Further, Uber introduced a cash payment option in addition to its traditional credit card payment in order to cater to low-to-middle income commuters who prefer cash transactions.  Similar to UberX and UberBlack, UberMOTO enables two-way feedback between riders and drivers, reveals the driver identity to the rider and conducts background check on all of its UberMOTO drivers in order to deliver great customer experience and ensure commuter safety.  Uber not only was able to keep UberMOTO’s price point competitive with the tradition motorcycle taxis, but also rolled out aggressive promotions to acquire commuters, offering free rides during promotional week and in certain CBD areas.  With its technology, Uber was able to provide a more reliable and convenient pickup, competitive pricing, better customer experience and improved safety as compared to the traditional motorcycle taxis.
UberMOTO’s entrance into the low-to-middle income commuter market increasingly put pressure on the motorcycle taxis’ business model. Following the launch, UberMOTO continued to invest in marketing campaign and successfully attracted commuters to its platform, while benefiting from existing UberX rider base which automatically switches from motorcycle taxis to UberMOTO.
With its early and high-profile success, UberMOTO drew attention from not only the media, but also the Ministry of Transportation who was concerned about potentially unfair competition between multinational tech giant operating without license and local motorcycle taxi drivers who had properly registered to provide services.  By May 2016, the ministry decided to proceed in favor of the local drivers and declared a ban on UberMOTO in Bangkok. 
UberMOTO’s attempt to penetrate the motorcycle taxi market illustrates a serious threat to traditional motorcycle taxis operating model from digital transformation. In my opinion, instead of competing against Uber or other tech companies, the traditional motorcycle drivers should strategically look to collaborate with tech companies and leverage on their capital resources and innovation, which would allow the drivers achieve higher utilization, generate more revenue and deliver better rider experience.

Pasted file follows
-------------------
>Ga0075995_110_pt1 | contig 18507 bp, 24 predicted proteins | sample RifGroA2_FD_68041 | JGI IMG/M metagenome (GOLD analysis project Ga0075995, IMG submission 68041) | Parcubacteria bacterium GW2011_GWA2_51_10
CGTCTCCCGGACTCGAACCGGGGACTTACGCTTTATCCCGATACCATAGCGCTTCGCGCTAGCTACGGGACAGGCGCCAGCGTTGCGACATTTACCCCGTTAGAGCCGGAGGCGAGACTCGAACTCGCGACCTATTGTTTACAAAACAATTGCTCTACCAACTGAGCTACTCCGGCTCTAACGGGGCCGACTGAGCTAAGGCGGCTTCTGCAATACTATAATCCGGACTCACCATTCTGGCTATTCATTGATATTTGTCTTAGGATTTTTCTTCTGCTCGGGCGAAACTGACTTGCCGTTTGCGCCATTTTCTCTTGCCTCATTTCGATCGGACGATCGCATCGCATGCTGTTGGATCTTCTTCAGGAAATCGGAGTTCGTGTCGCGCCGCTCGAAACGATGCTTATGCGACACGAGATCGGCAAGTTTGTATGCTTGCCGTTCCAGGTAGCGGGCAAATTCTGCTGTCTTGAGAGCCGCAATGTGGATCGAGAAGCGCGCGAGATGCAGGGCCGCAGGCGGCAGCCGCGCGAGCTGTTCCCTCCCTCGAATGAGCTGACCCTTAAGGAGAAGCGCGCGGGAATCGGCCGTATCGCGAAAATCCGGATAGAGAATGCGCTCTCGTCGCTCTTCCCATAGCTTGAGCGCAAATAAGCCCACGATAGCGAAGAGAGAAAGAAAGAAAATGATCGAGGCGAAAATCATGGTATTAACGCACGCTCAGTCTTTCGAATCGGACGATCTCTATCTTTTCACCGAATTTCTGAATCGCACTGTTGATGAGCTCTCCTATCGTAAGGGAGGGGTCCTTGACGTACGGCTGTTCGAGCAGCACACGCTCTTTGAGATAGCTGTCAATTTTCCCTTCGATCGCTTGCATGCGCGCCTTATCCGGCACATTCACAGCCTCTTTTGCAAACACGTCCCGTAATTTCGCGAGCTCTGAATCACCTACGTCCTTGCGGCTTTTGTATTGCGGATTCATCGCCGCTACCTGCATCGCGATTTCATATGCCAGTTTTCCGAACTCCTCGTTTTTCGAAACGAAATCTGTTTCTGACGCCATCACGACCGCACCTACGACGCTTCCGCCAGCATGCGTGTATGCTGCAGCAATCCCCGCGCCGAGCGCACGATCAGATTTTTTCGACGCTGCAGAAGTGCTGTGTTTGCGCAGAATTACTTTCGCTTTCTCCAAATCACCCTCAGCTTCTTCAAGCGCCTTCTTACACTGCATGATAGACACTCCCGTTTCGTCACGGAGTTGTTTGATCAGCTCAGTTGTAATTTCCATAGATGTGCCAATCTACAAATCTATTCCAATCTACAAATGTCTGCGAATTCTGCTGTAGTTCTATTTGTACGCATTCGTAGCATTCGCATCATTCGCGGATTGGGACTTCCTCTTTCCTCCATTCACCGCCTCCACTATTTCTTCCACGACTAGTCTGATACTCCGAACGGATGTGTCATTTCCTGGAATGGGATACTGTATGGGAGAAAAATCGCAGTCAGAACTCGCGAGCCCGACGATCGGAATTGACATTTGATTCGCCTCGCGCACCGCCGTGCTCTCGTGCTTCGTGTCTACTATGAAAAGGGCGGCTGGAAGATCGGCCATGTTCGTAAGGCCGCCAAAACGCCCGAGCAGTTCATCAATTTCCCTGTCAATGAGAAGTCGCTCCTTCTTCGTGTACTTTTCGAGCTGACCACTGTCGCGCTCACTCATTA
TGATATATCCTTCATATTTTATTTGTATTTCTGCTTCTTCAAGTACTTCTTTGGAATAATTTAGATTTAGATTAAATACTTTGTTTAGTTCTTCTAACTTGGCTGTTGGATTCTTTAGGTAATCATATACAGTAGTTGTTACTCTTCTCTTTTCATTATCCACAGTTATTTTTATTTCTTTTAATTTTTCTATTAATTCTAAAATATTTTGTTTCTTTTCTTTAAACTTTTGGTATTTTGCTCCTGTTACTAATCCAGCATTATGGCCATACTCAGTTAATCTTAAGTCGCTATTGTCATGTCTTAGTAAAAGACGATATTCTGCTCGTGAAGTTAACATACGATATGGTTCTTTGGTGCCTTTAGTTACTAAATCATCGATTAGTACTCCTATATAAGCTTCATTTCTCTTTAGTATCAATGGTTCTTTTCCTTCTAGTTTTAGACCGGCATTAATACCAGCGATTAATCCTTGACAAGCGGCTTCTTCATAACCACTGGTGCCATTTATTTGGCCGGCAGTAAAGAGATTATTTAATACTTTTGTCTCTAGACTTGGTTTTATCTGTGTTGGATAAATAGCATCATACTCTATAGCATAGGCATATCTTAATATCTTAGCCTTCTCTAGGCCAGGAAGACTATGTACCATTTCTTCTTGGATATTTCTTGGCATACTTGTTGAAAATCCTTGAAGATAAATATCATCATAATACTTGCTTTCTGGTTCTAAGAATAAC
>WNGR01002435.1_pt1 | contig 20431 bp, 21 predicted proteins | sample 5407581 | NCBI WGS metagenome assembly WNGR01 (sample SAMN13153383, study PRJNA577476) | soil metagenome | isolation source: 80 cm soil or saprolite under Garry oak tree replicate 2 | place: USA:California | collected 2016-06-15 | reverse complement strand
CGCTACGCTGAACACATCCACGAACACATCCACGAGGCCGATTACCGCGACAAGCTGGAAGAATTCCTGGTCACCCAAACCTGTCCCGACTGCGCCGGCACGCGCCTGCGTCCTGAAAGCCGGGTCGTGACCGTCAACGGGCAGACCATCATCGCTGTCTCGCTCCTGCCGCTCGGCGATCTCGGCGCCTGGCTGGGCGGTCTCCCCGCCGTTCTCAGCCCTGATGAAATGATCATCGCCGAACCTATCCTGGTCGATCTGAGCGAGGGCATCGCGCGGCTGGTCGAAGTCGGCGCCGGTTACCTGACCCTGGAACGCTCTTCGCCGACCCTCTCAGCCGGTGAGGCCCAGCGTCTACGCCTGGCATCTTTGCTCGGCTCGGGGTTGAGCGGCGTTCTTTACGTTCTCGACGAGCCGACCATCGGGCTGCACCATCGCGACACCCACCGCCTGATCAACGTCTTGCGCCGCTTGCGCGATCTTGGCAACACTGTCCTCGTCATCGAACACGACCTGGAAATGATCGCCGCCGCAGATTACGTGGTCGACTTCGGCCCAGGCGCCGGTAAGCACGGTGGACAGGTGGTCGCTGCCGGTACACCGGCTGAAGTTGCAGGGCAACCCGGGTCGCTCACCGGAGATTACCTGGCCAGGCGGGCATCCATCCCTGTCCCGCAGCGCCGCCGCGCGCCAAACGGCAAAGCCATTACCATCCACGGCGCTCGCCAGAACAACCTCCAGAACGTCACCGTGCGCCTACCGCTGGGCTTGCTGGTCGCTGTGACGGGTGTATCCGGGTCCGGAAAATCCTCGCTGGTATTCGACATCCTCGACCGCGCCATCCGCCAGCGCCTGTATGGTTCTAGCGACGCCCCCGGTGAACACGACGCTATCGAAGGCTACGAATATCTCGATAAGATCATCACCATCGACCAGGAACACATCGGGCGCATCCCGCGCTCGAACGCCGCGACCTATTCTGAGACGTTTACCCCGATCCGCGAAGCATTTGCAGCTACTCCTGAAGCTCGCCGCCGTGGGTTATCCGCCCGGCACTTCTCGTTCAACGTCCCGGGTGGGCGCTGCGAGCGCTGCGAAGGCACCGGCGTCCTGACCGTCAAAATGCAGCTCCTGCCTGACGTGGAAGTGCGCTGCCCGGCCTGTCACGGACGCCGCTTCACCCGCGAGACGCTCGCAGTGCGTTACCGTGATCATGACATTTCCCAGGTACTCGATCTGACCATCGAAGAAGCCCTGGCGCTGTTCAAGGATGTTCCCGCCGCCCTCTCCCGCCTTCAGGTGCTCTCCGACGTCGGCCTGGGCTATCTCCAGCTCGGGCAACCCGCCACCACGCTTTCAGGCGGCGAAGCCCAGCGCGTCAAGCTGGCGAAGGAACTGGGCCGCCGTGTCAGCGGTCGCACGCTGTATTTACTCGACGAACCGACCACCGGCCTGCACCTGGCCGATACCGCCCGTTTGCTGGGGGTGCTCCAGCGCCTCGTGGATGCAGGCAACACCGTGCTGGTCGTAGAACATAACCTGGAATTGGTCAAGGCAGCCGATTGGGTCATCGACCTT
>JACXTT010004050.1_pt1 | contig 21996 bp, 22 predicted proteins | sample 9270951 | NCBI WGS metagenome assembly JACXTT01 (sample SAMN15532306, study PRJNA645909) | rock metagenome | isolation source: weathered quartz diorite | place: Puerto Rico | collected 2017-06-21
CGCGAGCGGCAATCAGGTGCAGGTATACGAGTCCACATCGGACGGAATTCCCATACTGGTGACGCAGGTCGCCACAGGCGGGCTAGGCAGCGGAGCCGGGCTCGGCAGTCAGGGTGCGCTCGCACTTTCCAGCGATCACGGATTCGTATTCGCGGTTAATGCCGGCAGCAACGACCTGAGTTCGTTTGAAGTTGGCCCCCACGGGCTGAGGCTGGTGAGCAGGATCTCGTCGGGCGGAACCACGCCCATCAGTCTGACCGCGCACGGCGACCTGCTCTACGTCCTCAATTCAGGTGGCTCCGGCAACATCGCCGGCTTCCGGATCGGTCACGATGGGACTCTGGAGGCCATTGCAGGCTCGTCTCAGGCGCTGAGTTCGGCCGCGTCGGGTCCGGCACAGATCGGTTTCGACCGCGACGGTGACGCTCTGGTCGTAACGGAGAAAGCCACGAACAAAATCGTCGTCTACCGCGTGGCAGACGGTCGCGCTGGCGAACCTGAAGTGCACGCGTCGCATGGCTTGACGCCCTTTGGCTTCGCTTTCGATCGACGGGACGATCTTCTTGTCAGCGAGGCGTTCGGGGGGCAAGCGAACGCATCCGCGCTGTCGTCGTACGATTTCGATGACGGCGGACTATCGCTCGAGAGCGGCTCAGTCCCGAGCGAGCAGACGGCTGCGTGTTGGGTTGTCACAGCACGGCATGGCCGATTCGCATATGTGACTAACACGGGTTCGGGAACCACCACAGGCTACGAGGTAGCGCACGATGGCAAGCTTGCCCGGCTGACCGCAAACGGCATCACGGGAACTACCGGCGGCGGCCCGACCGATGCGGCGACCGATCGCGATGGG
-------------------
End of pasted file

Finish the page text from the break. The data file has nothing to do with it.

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 Central Intelligence Agency, “The World Factbook: Thailand.” https://www.cia.gov/library/publications/the-world-factbook/geos/print/country/countrypdf_th.pdf. Accessed 18 November 2016.
 Brighton West, “Traffic in Bangkok Thailand – waiting for the light to change.” https://www.youtube.com/watch?v=4ou0joJiEro. Accessed 18 November 2016.
 Reuters, “Thailand orders halt to Uber, Grab motorbike taxi service.” http://www.reuters.com/article/us-thailand-motorbike-taxis-idUSKCN0Y81IH. Accessed 18 November 2016.
 Newsweek, “UberMOTO: Uber launches motorcycle taxi service to beat traffic.” http://www.newsweek.com/ubermoto-uber-begins-motorcycle-rides-beat-traffic-429878?rx=us. Accessed 18 November 2016
 Uber, “Bangkok, UberMOTO is arriving now!” https://newsroom.uber.com/thailand/ubermoto-en/. Accessed 18 November 2016.
 Uber Bangkok, “UberMOTO Launches in Bangkok.” https://www.youtube.com/watch?v=nO48P5wkk_Y. Accessed 18 November 2016.
 Harvard Business School, Youngme Moon, “Uber: Changing the Way the World Moves.” 1 November 2015.
 Uber, “Bangkok, now you can pay for your Uber rides with ca$h!.” https://newsroom.uber.com/thailand/ubercashbkken/. Accessed 18 November 2016.
 Uber Bangkok, “UberMOTO.” https://www.youtube.com/watch?v=R4nwJWd79S4. Accessed 18 November 2016.
 Uber, “Free UberMOTO Rides This Week.” https://newsroom.uber.com/thailand/freemoto/. Accessed 18 November 2016.
 Financial Times, “Thailand motorbike taxi crackdown deals blow to Uber.” https://www.ft.com/content/23f49294-1cc1-11e6-8fa5-44094f6d9c46. Accessed 18 November 2016.